Inside are 53 rooms in a contemporary style, low on frills but high on comfort, next to the Figueira Square. This is an excellent area of the city, close to the Rossio, the Chiado and the Cathedral, where you can enjoy the best Lisbon has to offer without having to go far. This includes the Deck, a traditional Lisbon patio turned into a café. The Portugal Boutique Hotel also offers other quality alternatives, including access to the bar and two restaurants at the nearby Hotel Mundial. One of these is the Varanda de Lisboa, where traditional Portuguese food is served with a panoramic view to the city and the river.
This Belle Époque style hotel opened for business in 1892, and has often been praised as one of Europe's finest and prettiest. It was designed by José Luís Monteiro, the same master builder who conceived the facade of the nearby Rossio train station. Avenida Palace precedes by many decades the big tourist boom. It survived the Portuguese republican revolution, the Spanish civil war and both world wars, while being a major venue for political intrigue and espionage – or so some say. Its 82 rooms and suites face Lisbon's centre. The bathrooms are marble, the decoration is Spartan.
Getting to the Solar dos Mouros, a small boutique hotel near the castle, is not easy, but staying in the historic centre does entail some walking. Indeed, you will walk, cut through narrow alleys that look like they're going nowhere, climb a few steps, turn around to enjoy the view, slip a couple of times on the pavement and right when you're about to question the accuracy of Google Maps, you will see, hiding among the trees, an old house with 13 rooms. The “old” part refers only to the facade – inside you will find a bold decoration based on chromatic shock – walls come in red, yellow, blue, green and orange (no, really). Your first impression will be that of an artist's studio, and you wouldn't be too far from the truth.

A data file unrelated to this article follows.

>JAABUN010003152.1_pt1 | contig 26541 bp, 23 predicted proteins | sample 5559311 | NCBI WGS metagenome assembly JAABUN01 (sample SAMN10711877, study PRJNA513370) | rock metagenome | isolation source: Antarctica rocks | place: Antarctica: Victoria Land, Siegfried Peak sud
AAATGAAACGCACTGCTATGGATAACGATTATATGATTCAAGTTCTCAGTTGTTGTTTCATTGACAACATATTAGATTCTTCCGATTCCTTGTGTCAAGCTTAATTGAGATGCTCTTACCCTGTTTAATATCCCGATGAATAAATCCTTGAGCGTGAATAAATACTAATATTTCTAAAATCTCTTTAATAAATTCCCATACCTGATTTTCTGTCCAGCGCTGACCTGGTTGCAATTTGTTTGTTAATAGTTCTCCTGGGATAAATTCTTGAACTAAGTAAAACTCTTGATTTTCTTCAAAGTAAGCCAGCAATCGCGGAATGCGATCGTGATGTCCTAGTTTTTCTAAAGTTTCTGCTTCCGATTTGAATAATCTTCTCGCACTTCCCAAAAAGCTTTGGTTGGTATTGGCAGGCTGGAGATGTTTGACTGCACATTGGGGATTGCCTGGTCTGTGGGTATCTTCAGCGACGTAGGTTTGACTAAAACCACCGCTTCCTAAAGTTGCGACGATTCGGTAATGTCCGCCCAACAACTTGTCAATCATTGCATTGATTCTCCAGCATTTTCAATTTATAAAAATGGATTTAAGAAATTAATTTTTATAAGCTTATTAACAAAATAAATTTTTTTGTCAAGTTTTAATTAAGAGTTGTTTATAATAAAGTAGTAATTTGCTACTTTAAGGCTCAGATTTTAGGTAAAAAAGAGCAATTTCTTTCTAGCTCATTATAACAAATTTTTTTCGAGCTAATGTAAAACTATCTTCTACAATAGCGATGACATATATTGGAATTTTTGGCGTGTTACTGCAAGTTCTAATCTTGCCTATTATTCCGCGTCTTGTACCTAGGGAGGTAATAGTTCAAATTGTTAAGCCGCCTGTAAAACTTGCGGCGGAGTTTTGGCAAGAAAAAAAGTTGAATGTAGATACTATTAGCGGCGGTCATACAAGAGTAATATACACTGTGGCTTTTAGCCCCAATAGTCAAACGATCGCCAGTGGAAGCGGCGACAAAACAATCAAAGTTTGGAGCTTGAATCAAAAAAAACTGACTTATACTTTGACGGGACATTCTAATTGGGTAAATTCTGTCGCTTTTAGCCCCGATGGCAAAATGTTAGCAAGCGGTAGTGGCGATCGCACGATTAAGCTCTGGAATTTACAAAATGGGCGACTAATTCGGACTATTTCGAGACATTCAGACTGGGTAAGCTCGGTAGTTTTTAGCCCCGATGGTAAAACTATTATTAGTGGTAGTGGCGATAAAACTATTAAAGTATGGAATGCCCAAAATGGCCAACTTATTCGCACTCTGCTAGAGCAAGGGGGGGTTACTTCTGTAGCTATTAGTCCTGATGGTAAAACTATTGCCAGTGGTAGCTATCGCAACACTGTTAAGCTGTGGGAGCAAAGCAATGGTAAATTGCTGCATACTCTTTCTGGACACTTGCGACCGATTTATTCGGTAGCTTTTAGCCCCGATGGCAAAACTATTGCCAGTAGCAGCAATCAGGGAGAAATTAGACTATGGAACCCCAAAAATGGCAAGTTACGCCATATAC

The International Design Hotel's gets 10 out of 10 marks for its location, on the corner of the Rua da Betesga and the Rua Augusta, in the middle of the Rossio. It only lacks official recognition to be a national monument, with its ancient facade being one of Lisbon's oldest. A complete renovation in 2009 cleaned up the dust and brought the city centre a hotel with a strong personality. Its 55 rooms are small, you won't be able to throw a party in them, but they make up for that with their design options, based on four major themes: Urban, Feeling, Zen and Pop.
The 7 Hotel opened for business in 2015 and alongside its traditional rooms it offers studios with kitchenettes, so that you can prepare your own meals. There is no restaurant precisely because none is necessary; located at the Rua do Ouro, linking the Terreiro do Paço and Rossio squares, there is a world of dining options in a 300-metre radius: grease holes, world cuisine, fine pastry shops, good traditional groceries, gourmet shops and wine stores where you can get anything you require for a proper meal. The view from the hotel's 37 rooms is not especially broad, but it offers a nice panorama of one of downtown's busiest streets. Due to the building Pombaline style, rooms come in varying sizes and floorplans.